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TITE OMAHA DAILY ,'HKE: SUNDAY, OCTOBER 2."5, 100.1.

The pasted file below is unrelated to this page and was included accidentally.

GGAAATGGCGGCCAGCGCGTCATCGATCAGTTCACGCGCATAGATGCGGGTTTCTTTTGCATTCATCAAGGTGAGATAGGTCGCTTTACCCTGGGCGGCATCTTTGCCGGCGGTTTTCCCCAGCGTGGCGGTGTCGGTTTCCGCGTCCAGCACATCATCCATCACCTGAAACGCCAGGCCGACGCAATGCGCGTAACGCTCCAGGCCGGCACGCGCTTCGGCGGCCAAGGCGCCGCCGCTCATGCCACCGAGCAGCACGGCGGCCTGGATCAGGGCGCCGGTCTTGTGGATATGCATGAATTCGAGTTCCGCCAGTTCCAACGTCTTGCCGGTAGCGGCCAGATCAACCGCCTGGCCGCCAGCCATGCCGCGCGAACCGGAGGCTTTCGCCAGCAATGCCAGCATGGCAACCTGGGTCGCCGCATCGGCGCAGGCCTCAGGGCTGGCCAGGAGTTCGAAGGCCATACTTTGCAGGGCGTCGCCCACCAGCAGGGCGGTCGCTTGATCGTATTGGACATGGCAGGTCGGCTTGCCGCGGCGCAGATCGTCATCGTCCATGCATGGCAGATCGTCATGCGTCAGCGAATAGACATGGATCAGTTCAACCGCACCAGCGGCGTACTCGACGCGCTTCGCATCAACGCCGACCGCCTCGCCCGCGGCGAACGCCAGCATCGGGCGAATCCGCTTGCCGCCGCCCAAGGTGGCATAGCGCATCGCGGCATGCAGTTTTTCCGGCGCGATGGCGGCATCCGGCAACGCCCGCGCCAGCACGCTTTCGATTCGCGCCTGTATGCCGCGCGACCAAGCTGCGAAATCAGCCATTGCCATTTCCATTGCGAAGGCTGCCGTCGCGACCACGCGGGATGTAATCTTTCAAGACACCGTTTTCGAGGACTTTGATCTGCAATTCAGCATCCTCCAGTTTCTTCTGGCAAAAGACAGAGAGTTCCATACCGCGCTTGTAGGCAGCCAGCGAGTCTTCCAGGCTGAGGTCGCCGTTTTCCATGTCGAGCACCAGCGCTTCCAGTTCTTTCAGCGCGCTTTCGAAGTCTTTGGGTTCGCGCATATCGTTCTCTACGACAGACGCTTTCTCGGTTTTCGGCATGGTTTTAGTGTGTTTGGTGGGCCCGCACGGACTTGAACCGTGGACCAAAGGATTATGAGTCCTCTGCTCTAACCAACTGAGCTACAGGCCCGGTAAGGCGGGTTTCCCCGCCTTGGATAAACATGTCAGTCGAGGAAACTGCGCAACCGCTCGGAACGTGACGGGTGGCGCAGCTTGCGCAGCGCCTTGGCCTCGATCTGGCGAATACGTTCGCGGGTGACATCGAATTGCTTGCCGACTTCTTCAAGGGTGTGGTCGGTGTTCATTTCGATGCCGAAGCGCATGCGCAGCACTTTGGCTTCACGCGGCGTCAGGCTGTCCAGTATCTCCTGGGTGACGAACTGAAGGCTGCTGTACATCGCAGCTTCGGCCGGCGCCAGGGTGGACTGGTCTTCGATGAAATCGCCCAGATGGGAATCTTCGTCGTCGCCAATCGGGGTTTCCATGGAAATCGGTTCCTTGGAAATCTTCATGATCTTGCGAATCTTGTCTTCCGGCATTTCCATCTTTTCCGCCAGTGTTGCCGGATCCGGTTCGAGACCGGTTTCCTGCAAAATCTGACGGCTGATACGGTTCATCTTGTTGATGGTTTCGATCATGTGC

15 ANGORA GOAT A MONEY MAKER lomethiog Abtnt ths Animal and Its Vilas to rtrmtn. BEST KNOWN FOR CLEARING BRUSH LAND frtwtri tlrrrwth, Fr4rrs Mohair, Milk Me-at aa Fertilises Soil M llv rro Atom. J i-hs latent bidder tor honors In tha g-reat Industrial and agricultural development, of tills country In the An nor goat,, and tha prediction haa bean made that within tha next decade a troodly portion of the untena ble brunh land In the United States will be converted by It Into available farming land. Tha Angora la proving Ita value aa a gen eral utility animal for tho American farmer, and Its aervices are nadly needed byf farm era In many parta of the country. Many an abandoned farm, which had been glvan over to all kinds of rank growths, under tha pruning and, trimming given p by the An gora seat haa beeu transformed into a condition of fertility and uraf ulnesa that xceeded its palmy days. I The Angora is profitable in many ways, the mohair can be put to various uses In tha manufacture of fabrics, tha fleh has wort recognition as a first clans food stuff, and the milk of the Angora, undw repeated tests, has proven richer and of better taste than cow's milk. Tha Angora has certainly found a warm spot In the heart of the American fanner and a history of the good It has accomplished In this country within a remarkably jhort space of time makes an tetarestlng story. Orl.l. . t.o As.ora. The , Angora was first made . known ' in by Father Belon, who had traveled extensively In Asia Minor. Father Belon'a brlnf description caused many to think tha Turkish province of Angora was the borne of this animal. There Is nothing on .which , to baso this claim, aside, from the modern world having first heard of the Angora in that province. In any event, since . that time it has been known as the Angora. Thjse who claimed the Angora originated tn the provlnoe of that name cited the fact that the climate was peculiarly adapted to the needs of . the animal and wan ultftgether responsible for Its benuttful, t silky hair. And the argument seemed con clusive when It was further shown that the rabbit and cat of that province had the same kind of coveting. But when the "kurd," a low grade of goat, with black, oarse hair, was discovered in the same province, the theory was dissipated. Others have maintained that the Angora sprung from the famoua Cashmere goat of central and northern Asia. To all appear ances the animals are the same, and the two constitute the only known strictly lanlgerous goat The Cashmere Is quite large, the horns are flattened, straight and black and slightly divergent at the ex tremities. The primary hair, which Is long,1 silky and lustrous,' divides upon the back and lies In wavy masses alone; the flanks. In the autumn beneath this hair there Is developed a short and exceedingly flue wool, from which the famous Cash mere shawla are made. But the points of difference between the two are numer- ous, although not apparent to a casual ob server. So the exact origin of the An gora la shrouded. In mystery and the naturalists will doubtless continue to dis pute over the question, as In the past. latrodactloa to Karope.- The Bosnian government Imported a flock tn lit, which marks the Introduction of the Angora Into Europe. In 1660 Toume W l- VJ1I.31 UUUIIBl W 1119 VI A bad reported that: ' They .rear the finest gnats In the world In the Champaign of Angora. They das ale with their whiteness, and their hair. wnicn is as nne as sua, curling nauirany In tresses, eight or nine Inches long, is the material of many stuffs. . . . Thereafter the Angora' was Imported to oilier places, and In 11166 Cape Town nuer , chaata became greatly Interested. Sir Titus (Salt, who had made a failure with tha Angora in Kngiand, co-operated with the South African tradesmen and more than S, 000 Angoras were quietly transferred. The foople of Turkey thought the Angora could not be Veared successfully elsewhere; that nature had given them exclusive priv ileges. About fifteen yearsater Turkey realised lis mistake, as the exports from South fAfrloa had risen from 885 pounds In lStjo to 210.000 pounds In 1878, which was one-half the amount Turkey was then producing. The -ultan- then Issued an edict prohibiting the shipment of Angoras, but It came too late, and today the South African Industry is, greater than that of Turkey. , The Angora goat of Turkey differs greatly from the Angora as now propagated In this country In point of else. AH au thorities agree that the early Angora goat was small and delicate, shearing from two to two and one-half pounds of mohair. It Is not an uncommon sight now to hear of Individual bucks shearing as high as fifteen to eighteen pounds and does shearing nine to ton pounds. v la the Valted States. The Introduction of the Angora Into the t'nlted States dates from 1849, when Dr. lames B. Davis of Columbia, S. C, brought over a small flock. Dr. Davis had devoted himself to the study' of agriculture, and In IM4 President Polk, la response to a request from the sultan, appointed hfrn is the proper person to Introduce the vulture-of cotton Into Turkey. His con tract procured for him a yearly salary of $12,V0 In gold, a residence, carriage ard horea. After a three years' stay In Turkey, when about to depart, the sultan presented Mrs. Davis with an additional, purse of fX.Wto, a portion of which Was Invested in the purchase of a small flock of Angora goats snd some other animal. The goats did well In this country, snd Dr. Davis said of them: In locating hwe animals In different fwtlona of South Carolina, I can se no difference between those reared here and the Imported, with the exception that those reared In this stste are finer and heavier fleeced than the Imported. In 1PM Dr. Davis disposed of Ms entire flock to Colonel Richard Peters of Atlanta, Oa., who Is regarded as the father of the Angora goat Industry in the United States, for In all probability had he not become Interested In them they would soon hare scattered and died out. Descendants of the original flock are today the-property of an Iowa farmer, where they have done valiant service In the clearing of new and the reclaiming of old lands. Groat as Grabbers. The Angora will thrive where the soil Is not marshy or swampy. A dry, rocky, mountainous country Is best, but the goat will do well on any land . which la dry, and hilly, or rolling. While the Angora has proven to be a money maker along other lines, the greatest profit from them is to be ' found in the cleanlng-out - process on some old worn-out farm, that has grown up with briars and brush, thereby restoring It to a condition of fertility and usefulness. Or by the conversation . of some native forest, or stump land. Into good farms. The latter plan- has been carried on ex tensively, and with pronounced success. In Iowa. Oregon and California, The eastern and older states offer many opportunity along both lines, and many of the abandoned farms can be restored to their original fertility. ' " In Missouri, Kansas and Arkansas farm era are troubled with a most aggravating growth, termed "buck" brush, which pro duces a small, red berry, of which birds are very fond and which they distribute all over that section, to such an extent that In some places entire fields have been covered. The brush throws out a running root, and in a short time the pastures become prac tically worthless. No kind of stock will touch It, snd for a time It. was a serious question as to whether It could be ex terminated. The first experiment with the Angpra solved , the problem and .now the Angora Is fast being . shipped into these states. The Angora goat regards the Ca nadlan thistle as one of the choicest kinds of diet and it cannot thrive where the An gora Is found. , -.One of the pioneers In the Angora Indus try regards the Angora aa '"a veritable gold mine as a brush exterminator." They not only clear the ground of brush and weeds, but enrich It evenly as they work. thus giving the blue grass, where It Is nat urally grown, a chance to grow luxuriantly. The Angora not only lives but thrives on that which is considered of no value., Where the Goat Thrives. Millions of acres In the middle northwest la set with dense undergrowth and It is im possible to even realize the taxes upon such property. It costs. In the old way. from t& to (15 per acre to have It cleared. and even then a large portion of the very best kind of grass land Is too rough to plow. Along tha streams there are innumerable nooks, bends and bluffs that could never be plowed. After such land Is pastured for a number of years it becomes set In briars. buck bruBh or turkey berry, so that neanly all of the grass dies. A few Angora goats will kill all such .growths as clean as If swept by fire and make It yield more grass thsn before. The Angora does not kill the brush by eating It. They only denude the branch of tts leaves, and continue to do this until the brush is sick to the very extremity of Its roots, causing them to die aa soon as the tops, consequently there Is no sprouting. Land cleared In the old way will have more or less sprouts for many years, and especially In the nooks, and bends ' In branches and fence corners., which render them very unsightly. Aa the Angora is a browsing, and not. a grazing animal, he becomes doubly valuable to the man with brush or weedy land. I lees of Hfoblr. Another great source of x profit Is the mohair secured from the Angora. Mohair la not a substitute for wool, but occupies Its own place In the textile fabrics. It has tho feel, the lustre and aspect of silk, with out Its suppleness. It lacks tha felting quality, and therein differs materially-from wool; and the stuffs made from It have the fibres distinctly separated and are al waya brilliant, and since they' do not re tain dust or spots, they become particularly valuable for furniture goods. ' The fibre Is dyed with great facility, and Is tha only textile fabrlo which takes equ ally the dyes Intended for all tissues. Mohair Is seldom woven alone, on account of Its fibre. When used for filling, the warp la usually of cotton, siik or wool, or the reverse. While soft, mohair Is at the same time gifted with elasticity, lustre and durability of fibre, with sufficient firm ness to permit of Its being spun. Its lustre and durability, peculiarly fit It for the manufacture of braids, buttons and bind ings, which greatly outwear those, of silk or wooL The qualities of lustre Ithd elasticity fit It for Its chief use the manu facture of Utrecht velvets, commonly called furniture pluah, the finest qualities of which are composed principally of mo hair. The best mohair plushes are practic ally Indestructible. They have been in constant use on railroad cars for several years, and are In good condition today, and are now sought after br all railroads as the most enduring of all coverings. I sed for Unnnrr aaa Winter. Mnhalr Is now largely consumed tn the fabrication of light summer goods. They are woven with warps of silk and cotton, and to the development of this manufacture Is due, prlnelpaily, the Improvements In the unaklng of fine cotton warps, the combina tion of wool with mohair not being found advantageous. Mohair Is largely coming Into use to form the rile of certain styles of plushes used for Indies' cloaklngs; also for the pile of the best fabrics styled astrackans. Narrow strips of the skin of the Angora, with the fleece attached, have recently been In fashion for trimmings, and large prices were obtained for a limited number of pelts for that purpose. The skins with the fleece attached will continue to , bring a good, price for foot rugs,, on-account of their peculiar luster and the advantages they possess over those made of wool In not being liable to felt. The trade In Angora skins Increases rap- Idly and furnishes the most perfect substi tute . for animal furs that can be found. The skin can be, taken at various stages In the growth of the hair, and can be made to represent very many of the wild animal skins so perfectly that an expert can scarcely detect them from the genuine. The monkey skin mult and boa, so commonly worn by young women, is a mohair product. The bear Is another skin that mohair will duplicate, and when properly dyed will defy the moRt expert furrier: Meat la Now Profitable. It Is only a few years ago that the senti ment against goat meet was so strong It was impossible to find a sale for the Angora venison, though It was not uncommon fof packers to slaughter a few when ' shipped with a lot of sheep. Today no trouble Is experienced in disposing of the Angora venison arM the demand Is Increasing rap idly. Hence the Angoia venison Is now recognised as a standard class of meats on the daily markets. The skin of the common goat is coarse grained and thick, while that of the An gora is thin and fine grained, and la not at all suitable for leather, i The difference tn the quality of meat In still greater. Angora venison being much superior to the com mon goat. - . Its superior richness alone distinguishes the milk of female Angora from that of the cow. The cream separates from the' milk vety tardily, and never so completely as In the case of cow's milk. The superior richness, however, of the Angora's milk renders the use of cream needless. The milk of the cow yields 12.8 per cent of solid, while that 'of the Angora yields 17 per cent The Angora milk also yields more butter, less sugar, but considerable more caseine, than that of the cow, and the taste of the Angora milk Is much to be pre' ferred by those accustomed to it. PHATTLK UF THK 1 OL tiSTERS, "I won't be good." said Wlllly. "Then Santa Claus-won't bring you any presents. . ' 'Wasn't I bad last year, and didn't I get more'n everT"" , Teacher When does the element of fire confer a ben fit on mankind? , Willie When the amount of Insurance ex ceeds the value of the property destroyed. Elmer Let's play menagerie, Minnie. Minnie-All right. How's it played? Elmer I'll pretend I'm a sxnonkey and you feed me your cake. 1 p. m.: "Papa, Is Santa-Claus a really T' "Why, certainly." 2:10 p. m mi) Quality fljid Class count for more in a stove or rango than in any other article of domestic use. Tha Garland Trade-Mark is an absolute guarantee of both. But Ona Quality and that tho Best - Sold by first-clas dealers everywhere. Manufactured Onlv h The Michigan Stove Company, Matters oi n roves ana Kangos iy) v Detroit Ch!cr " sale by MUtea Koaere Sosws Ca-, litis a4 jr. Ma Osaaaa, He's. Papa, Is It true, wot th' bible says about Ananias?" ; v . "Of course, Willie. 2:11 p. m. "Say, papa! You must have a wonderful constitution.'" . i It was In a Philadelphia publlo school the other day, relates the Public Ledger, that a class in spelling was going over a lesson In words of two syllables. One of the . words was "mummy." "Children," said the teacher, "how many of you know the meaning of the word " 'mummy? After a long silence one little girl raised her hand. "Well, Maggie ?" "It means yer mother. The teacher pointed out her .'mistake, and explained fully the -meaning of the word. Presently the word "poppy" had to be spelled. "Who knows what 'poppy means?" asked the teacher. The same little girl raised her hand, this time brimful confidence. "Well, what's the answer, Maggie? "It means a man mumy," replied the child. ' . , In a certain mountain town, says Lippin cott's Magaxine, lived a little boy of who was very much frightened at the thought of a bear in fact. It was the only animal or thing ho was afraid of and his mother, In trying to keep him from running Into the street and playing In the Irrigating ditches, and wandering away to a little unkept park, told hlro he must not go, for there were bears there. This frightened William and the following day he sat on the doorstep tn a very quiet mood. When asked by the village clergyman, who was passing by, why he did not go out and play, William replied: "I must not go out of the gate, for there are bears In the roads and down In the park." The minister laughingly replied: "No, thers no bears anywhere around." but William Insisted there were. The minister said: "Let's go in and ask mamma about It," and mamma had to acknowledge she simply told Will iam that to keep him from running away rrom nomo. .When alone with the little boy the mother aald: "Willam. mamma Is sorry she told you a story about the bears, and I guess we had better let me ask God to forgive her," whereupon William said: "Mamma, you hsd better let me ask God. for maybe he wouldn't believe you." ' RELIGIOUS. Bishop 3. 8 Fotev of Detroit wilt be 70 years old on November i. and the citizens sre planning a publiu recaption. It was gross Irreverencu; after "Elijah" Dowle had come from Chicago to Kw York in his private car, to make him ride to his hotel In a public hack without even white Fathes Tamils Palmas, who arrived in th . . I vir Li. . . miiKiua. no nas a laige tNtrlnh at Olen on the Island of Tanay, and Is in this country (to spend his vacation. Retiring after a pastorate of fifty-one years in the HoAirmed churches at Farm ersvllle and Axndts, . Pa., Rev. DunloJ F firendle, aged til years, Kill have an an nual pension of $3uu and all the marriage and baptismal fees that come his way. Rev. Tosteln Kcgers. a regularly ordained minister of the Norwegian Lutheran church. but now old and inrtrm, haa been sent to the poor house in Minneapolis. Ills church has no provision for the support of super annuated pretuhers and his former friends will not undertake his care. The Episcopalian club of Massachusetts especially marked on Monday last the tenth anniversary of tho episcopate of Ulthoo William Lawrence. Three other bUhons were present William W. Niles of Ke Hampshire. Chauncey B. Hresier of Con necticut and Alexander H. Vinton of west ern Masaachuketta. Bishop Lawrenea la tho succewor of Bishop Phillips Brooks. Bishop Potter was aaked the other day what provision he had made for hia daugh ters after dmth, "I have written a buuk. to be published a year after I ain gone called Vhat I Kaow of Spare Rooms."" be said. "It s baaed on both experience and observation, for, do you -know, it s a fact that live bishops have died since I was conaourated blithop as a reault of sleeping lu dainp shorts afcile inaitu their v!i'a lions." - BRINGS VALISE FULL OF COLD Miner from Korea Carries Oyer Twtoty Tsouiand Dollar in Grip. STARTLES HOTEL CLERK AND LANDLORD Says Prosperity Reigns la Load of Mldalght Sua He Will Divide Wealth with Old Folks. Palmas, the Filipino priest this country several days lngton. He has a laige one day a week ago, a tall, bronsed and pleasant appearing man of about 40 years f age stopped at the Murray hotel and askpd Clerk Carhnrt to take care of a valise for him, after registering "w. A. Carroll, Nome, Alaska." The valise was quite heavy and Mr. Carhart presumed It contained some lead or quarts samples and paid but little attention to It. The valise was, however, properly cared for and when Mr. Carroll asked for It Friday morn ing Landlord Nat Brown and Clerk Car hart nearly fainted when Carroll Informed them that It contained over 120,000 In gold coin and nuggets, the latter being brought here for assay purposes at the Omaha Smelting company's works. To a reporter for The Bee Mr. Carroll said: "I left Nome September 3 and am now enroute to Atlanta, Ga., to visit my parents, whom I have not seen for ten or twelve years. I have been in Alaska, at Dawson, Nome and other points about nine years. Tea, I have met with reason- tble success and did fairly well at Daw son City, where, with my wife and father- in-law, I cleared up over fl.000.000. My father-in-law had been In the country about twenty years and had married a Chllcott, and their daughter Is my wife, whom I married some eight years ago. Her mother died a few years ago. "It was through my father-in-law's knowl edge of the country and conditions that we did so well when the Kiondike"exclte ment broke out. He was a Canadian and a man of much experience in that country. My wife and her father are now living In Seattle. Comforts for tho Old Folks. "When I get home I am going to fix up the old folks comfortably. They have not heard from me for nearly te years. 'I went to Nome about four years ago and am Interested In a number of good mining properties there. We made the trip from Dawson by dog sled over the Ice down the Yukon, 1.800 miles. Nome Is a town of about 8,000 Inhabitants. There are eighty-six saloons in the town. Mail la received there about once a week during the open season from June to the last of September. The rest of the year Is a closed season because of the Ice. The summers are just as nice as -one could want, but mosquitoes and gnats flourish In great shape. The town lies along the beach and is about a mile In length by 100 yards In width. A number of big stores are located there and all sorts of gambling prevails, An ordinary drink costs two bits, but It used to bring $1. , 'There Is no fuel in tha country except what Is brought from Seattle and that now brings 120 per ton. It used to bring 1100. All the teaming Is done by dogs. They can make about 100 miles per day. The horses thst were brought there a few years ago were no good and they were subsequently killed for dog feed. Some fish can be had there, but most of the provisions are canned stuff and beef shipped from Seattle. 'Some good mining claims are still to be found In the country, especially at Anvil Creek, Dexter Creek, Gallatin Bay and Council. The latter place Is about sixty- five -rnilcs from Nome. Law and order prevail fairly well, since the government has located troops there, i But the law and order conditions are much better at Daw son. The British constabulary 1 respected. and what It says goes. Beach Mlaes Exhaosted. "The beach mines are about played out and about the only good mining claims are to be found under the tundra. This la a heavy growth of moss, which varies from two to three feet In depth, and It has to be plowed off .before a claim can bo worked. - Underneath this Is sand from three to four feet deep and the gold usually lies on top of the bedrock at that depth To get at It a man will have to dig about a foot or so through the frozen sand and then let It lay for a day or two to thaw and then dig again. Only about three months In the year can mining be carried on. The torn and rocker are used In some Instances, but the genersl plan ef mining Is sluice mining. . We are beginning to think up there that the gold Is washed up from the sea, as there Is no record yet of the mother lode being found up. nearer the hills. The tundra plains extent! about six miles back from the seacoast and very few paying claims have yet been found in the hills. There is some quarts and as you get nearer the hills the gold gets mixed with baser metals and la hardly worth the digging. What smelting we have to do Is done at Seattle, thoygh some quicksilver amalgam work Is done with the flour and finer nugget gold. The gold is usually found in small nuggets from the size of a grain of sand up to that of a bean. "Wages there ran from ii to 115 per day. but there are more opportunities to get work at 15 per day than at Si& Living; Is reasonably cneap. "Anvil Creek gold brings about S1&C0 per ounce and beach gold H160, at Nome. though you can get as high as (17 for beach goiu at Seattle. - Foar Moatha mt Daylight. "Daylight begins there about April 1 ana continues until August L However for about half an hour the sun sinks below the horlion one day !n-the middle of June and then 'reappears, to remain In sight constantly until August 1. From that time until September 1 is twilight, and night continues until about Christmas, getting lighter gradually each day until March, when the sun reapphars, and morning dawn continues up to April sgain before you can call It real daylight. It is rather funny sometimes to see old Callfornians and others, newcomers to the country, waiting forty-eight of seventy-two hours at the night season for bedtime to come. The only wsy we can reckon tint is by the cal endars and our watches. Sunday is for gotten about half the time and a man has to return to the States to And how old he Is. . "Most of the people who do not intend wintering there have left Nome by this time, for after October there Is no vessel communication at all until next spring with Seattle. During the summer time all kinds of grass grows on the tundra flats snd It makes fine feed for cattle and they fatten quickly on It. There is not soil enough to raise any vegetables an (J we have to depend upon Seattle for everything of this kind. Huckleberries grow there abundantly on little low bushes scarcely six Inches high during the summer snd about the only game to bo found there Is ptmargln, a bird much like the grouse. They are very abundant In season and make the finest kind of eating. "The natives up there are gradually dying out. The smallpox Is extremely fatal to them and ovr half of the native popula tion of the Nome peninsula has died oS In the past few years from this disease. The mines up the Yukon do not seem to pad out very well and the prospectors are leav ing them gradually.- Borne gooof beach claims are occasionally found down the coast from Nome, but the area seldom ex ceeds a mile and they are soon worked out. The plan of sea mining along the coaal Is a failure and entirely abandoned.'' Orchard & Wilhelm Carpet 2o, " v I4I4-MI6.I4I8 DOUGLAS STREET. ) We are putting on sale Monday a large Hue of Axmhister and Velvet Carpets ot away below wholesale roll prices. The odd pieces of carpets and borders of the Alex Smith & Sous Carpet Company's goods suitable for parlors, sitting rooms, bed rooms, offices and hotels. 1.23 Axipinster in two lots at, per yard 70c and 89c Very fine extra Axminster, ?1.50 quality, at, per yard 95c Savonnerie Axminster, the best quality made by the greatest of manufacturers, worth $ 1.75, at, per yard $1 Smith extra quality velvet carpets and borders, at, a yard .79c In addition to these we will -sell 250 flue rugs made up. from euds of pieces of carpet and borders at enormous savings of money. Its a great nale of fine carpets. , Sale of Turkish Carpets, or large room rugs 40 tine India and Turkish rugs (too fine for regular sale) in large room sizes to be sold at one-third to one-half price. Small Axminster; rugs, made by the Uigelnv Carpet Co., 27x00 inches, sell regularly at $3.50, at, fl.90 each. Carpets and rugs for any room at the greatest kind of bargains right now. SPECIAL SALE STOCK RUGS l(M!xU-3 Extra Axminster- 24 00 22.50 28.00 22.00 16.00 26.50 8- 3x9-0 Body Brussels for 10-Sxl2- Extra Axminster for 9- SxlM Wilton for .-. 8-0x8-1 Wilton lor s-Oxll-l Bavonnerle for 10-6x11-9 Wilton 23.00 -OxlO-o' Brussels . jQ.QO 8-3x9-10 Wilton 1 3 J g HE"!"""!"!!"'i35o (-3x8-7 Extra Axminster 15.00 mSw wuto ""25.00 'ISr.." 23.50 8 .1x11- Wilton for 8-3x11-2 Wilton for 8-3x12-3 Wilton for ., .26.00 21.00 25.00 8-3x8-3 Blgelow Axminster 2100 24.00 24.50 24.50 23.50 .23.50 .23.50 for 8-3x13-8 Axminster for 8-8x11-10 Axminster for , 8-3x10-11 Axminster for 8-3x10-0 Bavonnerle for 8-3x10-10 Body Brussels- for 8-3x12-6 Body BruRselH for 8-0x10-8 Body Brussels 21.50 101x13-4 Bavonnerle 30.00 10xl2-0 Body Brussels 18.00 Big Lace ur tain Sale $20,000 worth of lace curtains and curtain material at bargain sale prices Monday morning we will place on sale all our lace curtains and drapery material at a big reduction in order to reduce our stock come and sec the values, they are too numer ous to Btate here, but everything is included in our sale. Brussels, Arabian curtains, Irish Point, Portieres, Swiss curtains, sash nets, all at a big sweeping reduction. ' Buy Good Rubbers. The trouble with rubbers has been you didn't know whether they were good or not until you had worn them awhile; then when you found they were poor, all you could do was to buy another pair and go through the same process again. No need of that now; there are good rubbers in the market; better-than-usual. They cost you the same as the usual, plus the trouble of asking for them. ; Tell your shoe-man you want Selz Royal Blue Rubbers and take no other. ihlLlr.a, vfctj tATVMt "Baiters ef rood thoea fa th world. We do all kinds of Glazing Phone Paint Dept. No. 3425 I MYERS-DILLON DRUG CO. TT n C f BUY A FARM oa Monthly taitaflmeati. Farm homes In Polk and Barron Counties. Wisconsin, within from to to 7 mils from EL- faul und Minneapolis. Is to lis pr aora! upon payment ot from iu cents to i.6u ut scrs cash, balance in three, llv. or Un years, on monthly payments. Monthly 1 slallraents ot from U to H will urocui. m. (arm. for, maps and full wfurmaliua au" ur saa tECKE'S LAND AGENCY. -Cumberland Wisconsin tf Every Ucmn Is m m. Jl .as fha trs MAtVTL wUrfeaf tr,f ' , but m.4 mmmm for full irittMr.nd f,iv.3. "y 14 Mik... tsM Haass 24 'turn fea. Vor sals only ty IUK1 L ffl I6"' and Douflss, (imah. KU